Killed, 90 Injured In Mogadishu Bomb Attack

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AT least 80 people, including two Turkish nationals, were killed and many more wounded in a suicide truck bomb attack on a security checkpoint in the Somali capital Mogadishu on December 28, said Turkey's envoy to the country.

"There are more casualties and the death toll is sure to rise", said Mr Abdikadir Abdirahman Haji Aden, founder of Aamin ambulances.

The most deadly attack blamed on the group was in October 2017 when a bomb-laden truck exploded next to a fuel tanker in Mogadishu, creating a firestorm that killed almost 600 people. Police said two Turkish nationals were dead.

The explosion ripped through rush hour as Somalia returned to work after its weekend.

The attack has not been claimed, however Mogadishu is regularly hit by vehicle bombings and attacks waged by Al-Shabaab Islamist militants allied to Al-Qaeda.

Al-Shabab was blamed for the truck bombing, but the group never claimed responsibility for the blast that led to widespread public outrage. He said the vehicle detonated after police at the checkpoint blocked it from proceeding into the city.

Turkey's defence ministry wrote on Twitter it had sent a military plane "loaded with emergency aid equipment... in order to provide emergency aid to our Somalian brothers injured in the despicable terror attack in Somalia".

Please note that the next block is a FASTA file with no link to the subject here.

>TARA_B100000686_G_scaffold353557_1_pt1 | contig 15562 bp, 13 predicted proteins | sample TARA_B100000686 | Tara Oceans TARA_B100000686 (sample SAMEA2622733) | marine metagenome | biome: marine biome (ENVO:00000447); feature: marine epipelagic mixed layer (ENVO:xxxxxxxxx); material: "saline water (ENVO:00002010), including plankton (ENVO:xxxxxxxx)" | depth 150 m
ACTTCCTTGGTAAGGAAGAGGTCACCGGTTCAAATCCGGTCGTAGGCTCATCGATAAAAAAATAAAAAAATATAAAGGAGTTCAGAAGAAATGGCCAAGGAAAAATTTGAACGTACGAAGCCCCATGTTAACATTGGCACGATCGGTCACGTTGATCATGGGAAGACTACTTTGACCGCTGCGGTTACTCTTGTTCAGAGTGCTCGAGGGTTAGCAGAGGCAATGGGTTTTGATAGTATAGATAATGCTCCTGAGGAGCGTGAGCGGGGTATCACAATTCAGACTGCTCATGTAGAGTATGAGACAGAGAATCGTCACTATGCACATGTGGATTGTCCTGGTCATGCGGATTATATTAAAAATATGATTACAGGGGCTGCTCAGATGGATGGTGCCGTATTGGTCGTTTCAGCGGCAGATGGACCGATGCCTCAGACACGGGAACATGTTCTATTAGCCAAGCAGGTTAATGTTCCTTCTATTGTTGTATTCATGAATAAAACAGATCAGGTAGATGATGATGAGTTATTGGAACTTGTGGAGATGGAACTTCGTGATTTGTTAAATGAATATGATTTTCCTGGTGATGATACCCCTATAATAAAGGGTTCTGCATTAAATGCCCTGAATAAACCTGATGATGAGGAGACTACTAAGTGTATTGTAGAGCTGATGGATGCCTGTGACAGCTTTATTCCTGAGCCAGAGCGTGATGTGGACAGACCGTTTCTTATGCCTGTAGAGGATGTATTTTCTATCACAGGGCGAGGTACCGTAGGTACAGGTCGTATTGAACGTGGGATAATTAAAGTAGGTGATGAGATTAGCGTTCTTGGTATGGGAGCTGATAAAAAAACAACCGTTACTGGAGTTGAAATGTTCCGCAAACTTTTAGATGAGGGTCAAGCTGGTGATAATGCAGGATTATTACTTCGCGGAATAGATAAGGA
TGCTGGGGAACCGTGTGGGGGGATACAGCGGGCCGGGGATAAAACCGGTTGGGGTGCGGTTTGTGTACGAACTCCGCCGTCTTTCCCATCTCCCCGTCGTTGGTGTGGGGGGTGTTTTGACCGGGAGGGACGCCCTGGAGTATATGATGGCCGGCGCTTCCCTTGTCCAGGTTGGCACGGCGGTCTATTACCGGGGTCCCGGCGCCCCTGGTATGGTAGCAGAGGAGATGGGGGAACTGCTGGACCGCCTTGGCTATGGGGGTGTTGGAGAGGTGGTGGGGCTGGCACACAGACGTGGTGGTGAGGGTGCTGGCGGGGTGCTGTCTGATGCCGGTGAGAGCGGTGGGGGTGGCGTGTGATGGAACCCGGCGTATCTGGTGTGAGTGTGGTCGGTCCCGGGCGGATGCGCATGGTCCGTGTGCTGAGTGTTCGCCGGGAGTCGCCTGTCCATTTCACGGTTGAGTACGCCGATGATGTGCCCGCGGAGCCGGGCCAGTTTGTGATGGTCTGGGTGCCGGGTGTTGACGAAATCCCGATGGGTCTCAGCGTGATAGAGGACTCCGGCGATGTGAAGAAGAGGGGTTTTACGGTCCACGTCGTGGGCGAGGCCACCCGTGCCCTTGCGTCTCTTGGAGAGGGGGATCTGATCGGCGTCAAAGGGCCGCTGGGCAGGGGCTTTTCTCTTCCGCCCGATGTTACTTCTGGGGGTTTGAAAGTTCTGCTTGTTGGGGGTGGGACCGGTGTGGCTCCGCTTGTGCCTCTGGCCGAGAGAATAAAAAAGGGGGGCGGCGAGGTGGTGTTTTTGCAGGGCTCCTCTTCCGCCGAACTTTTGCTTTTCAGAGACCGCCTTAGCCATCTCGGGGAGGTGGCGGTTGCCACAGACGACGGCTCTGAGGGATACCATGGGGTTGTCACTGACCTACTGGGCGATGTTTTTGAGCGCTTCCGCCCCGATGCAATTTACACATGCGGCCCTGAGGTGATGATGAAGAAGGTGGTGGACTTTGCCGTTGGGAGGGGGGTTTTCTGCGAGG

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Most of those killed were university and other students returning to class, Mayor Omar Mohamud Mohamed said at the scene. "There can be one or two more people who may be dead" due to the high numbers of those injured, he said.

'All I could see was scattered dead bodies [.] amid the blast and some of them burned beyond recognition'.

Numerous dead were "students with ambition, and hardworking men and women", he wrote.

Two weeks ago, at least five people were killed after the group attacked a hotel popular with lawmakers and security officials in the Somali capital.

A soldier stands guard near wreckage of vehicles in Mogadishu after a auto bomb in Mogadishu, Somalia, Saturday, Dec. 28, 2019.

"This explosion is similar like the one ... in 2017.

We are calling on the Somali public both, inside and outside the country to take part in assisting the victims, and to stand together in the fight against Al-Shabaab", the prime minister told Radio Mogadishu. It funds itself with a "taxation" system that experts describe as extortion of businesses and travelers that brings in millions of dollars a year.

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